It is only during a crisis that such terms as Corporate Governance and Independent Di-rectors come up, don’t you think this is something that should be there throughout?
Corporate Governance is normally understood as a regulatory expectation. Corporate Governance is about running the company as an independent entity – making complete and timely disclosure at all points of time. Corporate Governance is about building companies and groups with strong values and ethics. After that come the processes of whistle blowers and processes of Independent Directors, audit committees and all of that. Before that we need to understand that Corporate Governance is not about compliance with the law. Today when someone talks about Corporate Governance, it is only to meet the expectations of the public. It is only to fulfill the needs of the investors. It is not to build a company with strong values. In my view, today is the wrong time to talk about Corporate Governance. Today it is a time to talk about pride and reconstructing Sri Lanka. Taking employment to the people. I repeat, today is not the time to talk about Corporate Governance.
Why do you say that?
Today people talk about Corporate Governance as a response to fraud. Whether you have good Corporate Governance or not, you cannot undo fraud nor can you prevent fraud. Fraud will always be there. If there is a fraud it doesn’t mean that Corporate Governance will answer it. The point is, you need Corporate Governance to build an economy, a system, a country and industry. This is what happened in India.
What about Independent Directors?
Independent Directors are always a strength to a company. What is important about the Independent Directors considering the events of the recent past is that they need to create methodologies and mechanisms to have an independent team, which works with the organisation on disclosures and transformations. Coming to an audit committee meeting with data received one week in advance is not enough. There is a need for Independent Directors to be more involved in operations though not intrusively. Therefore, they will have to have a methodology where the CEO and CFO have a team of internal auditors who report to the audit committee independently.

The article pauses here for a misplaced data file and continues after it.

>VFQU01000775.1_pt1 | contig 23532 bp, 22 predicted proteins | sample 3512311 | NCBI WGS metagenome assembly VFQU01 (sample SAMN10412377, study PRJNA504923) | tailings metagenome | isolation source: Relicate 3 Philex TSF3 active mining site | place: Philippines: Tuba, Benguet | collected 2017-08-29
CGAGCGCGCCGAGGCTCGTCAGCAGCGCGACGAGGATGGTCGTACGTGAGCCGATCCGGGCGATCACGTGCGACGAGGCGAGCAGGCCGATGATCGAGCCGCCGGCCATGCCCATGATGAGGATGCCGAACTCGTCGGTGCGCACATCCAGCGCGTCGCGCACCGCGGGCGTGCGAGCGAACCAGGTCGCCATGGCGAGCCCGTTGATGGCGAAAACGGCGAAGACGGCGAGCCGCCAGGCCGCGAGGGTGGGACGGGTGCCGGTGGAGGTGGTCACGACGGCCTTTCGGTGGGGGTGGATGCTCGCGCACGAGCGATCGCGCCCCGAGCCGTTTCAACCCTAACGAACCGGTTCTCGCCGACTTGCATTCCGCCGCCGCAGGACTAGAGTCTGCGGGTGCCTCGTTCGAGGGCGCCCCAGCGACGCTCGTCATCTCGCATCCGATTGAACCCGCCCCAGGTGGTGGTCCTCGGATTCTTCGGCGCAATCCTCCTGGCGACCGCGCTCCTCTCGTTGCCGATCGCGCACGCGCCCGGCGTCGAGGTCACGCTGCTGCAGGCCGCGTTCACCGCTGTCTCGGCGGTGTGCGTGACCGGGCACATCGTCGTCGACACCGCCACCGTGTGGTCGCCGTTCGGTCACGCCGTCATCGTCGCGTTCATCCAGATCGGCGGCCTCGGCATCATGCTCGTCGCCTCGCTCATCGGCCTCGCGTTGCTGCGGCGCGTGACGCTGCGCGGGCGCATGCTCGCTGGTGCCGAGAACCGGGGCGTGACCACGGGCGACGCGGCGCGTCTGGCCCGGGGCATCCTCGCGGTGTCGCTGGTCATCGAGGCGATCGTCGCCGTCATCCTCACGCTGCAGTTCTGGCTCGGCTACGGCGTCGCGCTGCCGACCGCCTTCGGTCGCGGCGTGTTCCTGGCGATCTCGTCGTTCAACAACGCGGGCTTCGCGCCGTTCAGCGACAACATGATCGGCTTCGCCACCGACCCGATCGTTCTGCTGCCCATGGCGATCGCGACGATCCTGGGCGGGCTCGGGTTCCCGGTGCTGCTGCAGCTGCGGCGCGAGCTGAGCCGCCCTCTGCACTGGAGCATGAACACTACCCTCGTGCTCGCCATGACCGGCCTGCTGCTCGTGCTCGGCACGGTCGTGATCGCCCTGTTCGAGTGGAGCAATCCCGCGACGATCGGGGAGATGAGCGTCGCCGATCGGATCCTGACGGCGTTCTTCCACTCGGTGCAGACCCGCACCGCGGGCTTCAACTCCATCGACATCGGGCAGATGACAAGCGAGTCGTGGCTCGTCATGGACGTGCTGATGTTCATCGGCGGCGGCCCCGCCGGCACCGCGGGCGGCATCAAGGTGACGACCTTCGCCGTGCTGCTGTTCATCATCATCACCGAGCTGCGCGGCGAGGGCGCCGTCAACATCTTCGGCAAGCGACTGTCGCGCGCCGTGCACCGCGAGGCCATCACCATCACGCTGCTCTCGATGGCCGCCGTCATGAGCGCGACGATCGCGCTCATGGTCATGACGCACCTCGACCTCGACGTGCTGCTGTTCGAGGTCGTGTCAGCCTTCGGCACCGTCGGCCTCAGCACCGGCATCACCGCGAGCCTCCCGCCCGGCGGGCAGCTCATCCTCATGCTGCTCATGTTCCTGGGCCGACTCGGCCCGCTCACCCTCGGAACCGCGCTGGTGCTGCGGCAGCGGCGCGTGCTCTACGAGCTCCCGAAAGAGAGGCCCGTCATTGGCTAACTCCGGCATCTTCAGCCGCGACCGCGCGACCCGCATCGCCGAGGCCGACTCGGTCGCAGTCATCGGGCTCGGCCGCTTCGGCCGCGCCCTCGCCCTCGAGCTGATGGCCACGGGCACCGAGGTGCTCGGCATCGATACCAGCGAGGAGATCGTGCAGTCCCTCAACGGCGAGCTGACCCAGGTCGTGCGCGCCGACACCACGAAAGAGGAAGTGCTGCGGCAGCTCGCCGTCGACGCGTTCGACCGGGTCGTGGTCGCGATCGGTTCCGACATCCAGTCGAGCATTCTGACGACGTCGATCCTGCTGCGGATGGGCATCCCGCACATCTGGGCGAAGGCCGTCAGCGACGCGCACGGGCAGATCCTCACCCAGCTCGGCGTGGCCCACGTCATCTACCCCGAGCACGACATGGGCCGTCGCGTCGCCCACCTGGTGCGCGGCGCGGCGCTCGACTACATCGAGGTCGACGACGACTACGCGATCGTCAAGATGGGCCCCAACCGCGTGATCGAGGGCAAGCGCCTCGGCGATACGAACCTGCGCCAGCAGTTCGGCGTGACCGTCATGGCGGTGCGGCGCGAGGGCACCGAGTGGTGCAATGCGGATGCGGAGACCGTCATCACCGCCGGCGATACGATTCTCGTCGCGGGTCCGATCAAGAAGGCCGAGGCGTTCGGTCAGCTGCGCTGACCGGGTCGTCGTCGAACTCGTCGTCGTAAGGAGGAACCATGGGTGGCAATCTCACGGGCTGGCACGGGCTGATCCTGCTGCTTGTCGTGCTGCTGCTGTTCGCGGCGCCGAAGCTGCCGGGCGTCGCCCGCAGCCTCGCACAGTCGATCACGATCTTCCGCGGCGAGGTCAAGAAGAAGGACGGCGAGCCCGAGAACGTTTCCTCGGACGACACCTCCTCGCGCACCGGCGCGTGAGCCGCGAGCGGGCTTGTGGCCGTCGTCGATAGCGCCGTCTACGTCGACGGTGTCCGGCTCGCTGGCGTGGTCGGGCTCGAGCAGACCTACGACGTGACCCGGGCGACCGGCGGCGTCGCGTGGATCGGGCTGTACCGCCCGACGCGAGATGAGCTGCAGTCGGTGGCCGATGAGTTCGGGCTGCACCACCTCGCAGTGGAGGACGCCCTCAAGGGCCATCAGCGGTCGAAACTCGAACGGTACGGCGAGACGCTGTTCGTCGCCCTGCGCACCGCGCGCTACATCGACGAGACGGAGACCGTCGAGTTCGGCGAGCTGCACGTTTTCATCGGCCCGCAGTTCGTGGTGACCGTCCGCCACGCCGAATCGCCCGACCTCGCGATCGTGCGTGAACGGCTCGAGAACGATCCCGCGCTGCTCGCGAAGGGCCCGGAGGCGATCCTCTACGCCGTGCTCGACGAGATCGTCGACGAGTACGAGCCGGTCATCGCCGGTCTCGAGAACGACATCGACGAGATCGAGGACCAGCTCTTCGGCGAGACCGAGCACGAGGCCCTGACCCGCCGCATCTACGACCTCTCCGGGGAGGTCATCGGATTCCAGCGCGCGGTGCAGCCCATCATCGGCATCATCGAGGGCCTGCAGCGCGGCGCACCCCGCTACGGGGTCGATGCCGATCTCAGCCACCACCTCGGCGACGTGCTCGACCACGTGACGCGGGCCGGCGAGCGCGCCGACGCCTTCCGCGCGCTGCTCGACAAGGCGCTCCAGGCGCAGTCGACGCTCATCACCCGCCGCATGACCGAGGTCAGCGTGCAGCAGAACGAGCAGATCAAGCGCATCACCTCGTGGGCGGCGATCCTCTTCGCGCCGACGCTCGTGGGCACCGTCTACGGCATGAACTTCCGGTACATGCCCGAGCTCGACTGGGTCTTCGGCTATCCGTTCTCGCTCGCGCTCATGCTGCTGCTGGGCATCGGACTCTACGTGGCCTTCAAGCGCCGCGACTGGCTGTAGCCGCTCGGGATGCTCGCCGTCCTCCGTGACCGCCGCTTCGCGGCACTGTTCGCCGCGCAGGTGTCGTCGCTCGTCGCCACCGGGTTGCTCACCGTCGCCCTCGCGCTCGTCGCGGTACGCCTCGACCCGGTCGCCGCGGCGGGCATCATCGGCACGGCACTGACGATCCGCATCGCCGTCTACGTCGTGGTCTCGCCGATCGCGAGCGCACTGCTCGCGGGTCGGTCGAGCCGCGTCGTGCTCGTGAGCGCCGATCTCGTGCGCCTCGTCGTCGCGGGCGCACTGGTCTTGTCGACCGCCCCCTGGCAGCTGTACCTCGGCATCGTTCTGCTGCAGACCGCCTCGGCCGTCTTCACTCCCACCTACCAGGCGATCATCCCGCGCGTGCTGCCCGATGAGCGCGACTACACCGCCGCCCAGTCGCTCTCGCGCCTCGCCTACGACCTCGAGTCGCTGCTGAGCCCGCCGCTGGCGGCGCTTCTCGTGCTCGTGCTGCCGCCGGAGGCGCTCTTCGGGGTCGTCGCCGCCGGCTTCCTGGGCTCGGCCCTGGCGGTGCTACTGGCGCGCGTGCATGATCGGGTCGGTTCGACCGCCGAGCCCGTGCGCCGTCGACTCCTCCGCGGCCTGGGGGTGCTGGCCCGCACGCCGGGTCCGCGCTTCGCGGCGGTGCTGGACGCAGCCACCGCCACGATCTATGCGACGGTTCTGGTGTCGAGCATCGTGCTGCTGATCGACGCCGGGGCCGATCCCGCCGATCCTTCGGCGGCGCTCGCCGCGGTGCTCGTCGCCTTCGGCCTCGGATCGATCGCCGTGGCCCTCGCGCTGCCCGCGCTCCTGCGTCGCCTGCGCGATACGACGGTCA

There are many people who are committed and willing to be independent. If you want to have a crony as an Independent Director, yes, you can go ahead and appoint. If the Independent Director is appointed to fulfil legal requirements, then they will do whatever you want. But, if you want the Independent Director to add value to your Board and that is what the shareholders should look for, then that Independent Director will be actually independent. Today the shareholder is not giving that message. Shareholders are appointing Independent Directors who the CEO is comfortable with. The Independent Director’s role and responsibility is to safeguard the shareholders, nothing else. Therefore the shareholders should appoint who is good for them.
Whenever there is a failure, people would say that the regulators are responsible. I’m saying no. It is a collective failure and a collective responsibility. Therefore, we need collective action.
It Is Very Important To Understand The Strengths Of The Sri Lankan Economy. The Core Strengths Are Education, Integrity And The Good History Of Enterprises.
Finally to end on a positive note, what do you think, the way forward is?
It is very important to understand the strengths of the Sri Lankan economy. The core strengths are education, integrity and the good history of enterprises. Another company may go down tomorrow but there have been so many businesses that have succeeded in this country. That is our strength. I came here in 1995. Within two years, the Sri Lankan Stock Exchange was fully-automated. There are so many capabilities in this country. It is important for Sri Lanka to fully integrate with the world and more importantly with India. I’m not saying this because I’m an Indian but Sri Lanka has much to gain from its close proximity to India. India is going to become the fourth largest economy in the world. Work closely with India because India works very closely with the world, the world cannot do without India, India will also work with Sri Lanka. Prosperity can happen only when there is a good business environment that is focused towards Corporate Governance. National pride is more important now. I’m sure that with the educational capital that is available here and more importantly the great heart of the people, Sri Lanka can do wonders. Sri Lanka doesn’t need to be worried about small things like the failure of a few companies and groups.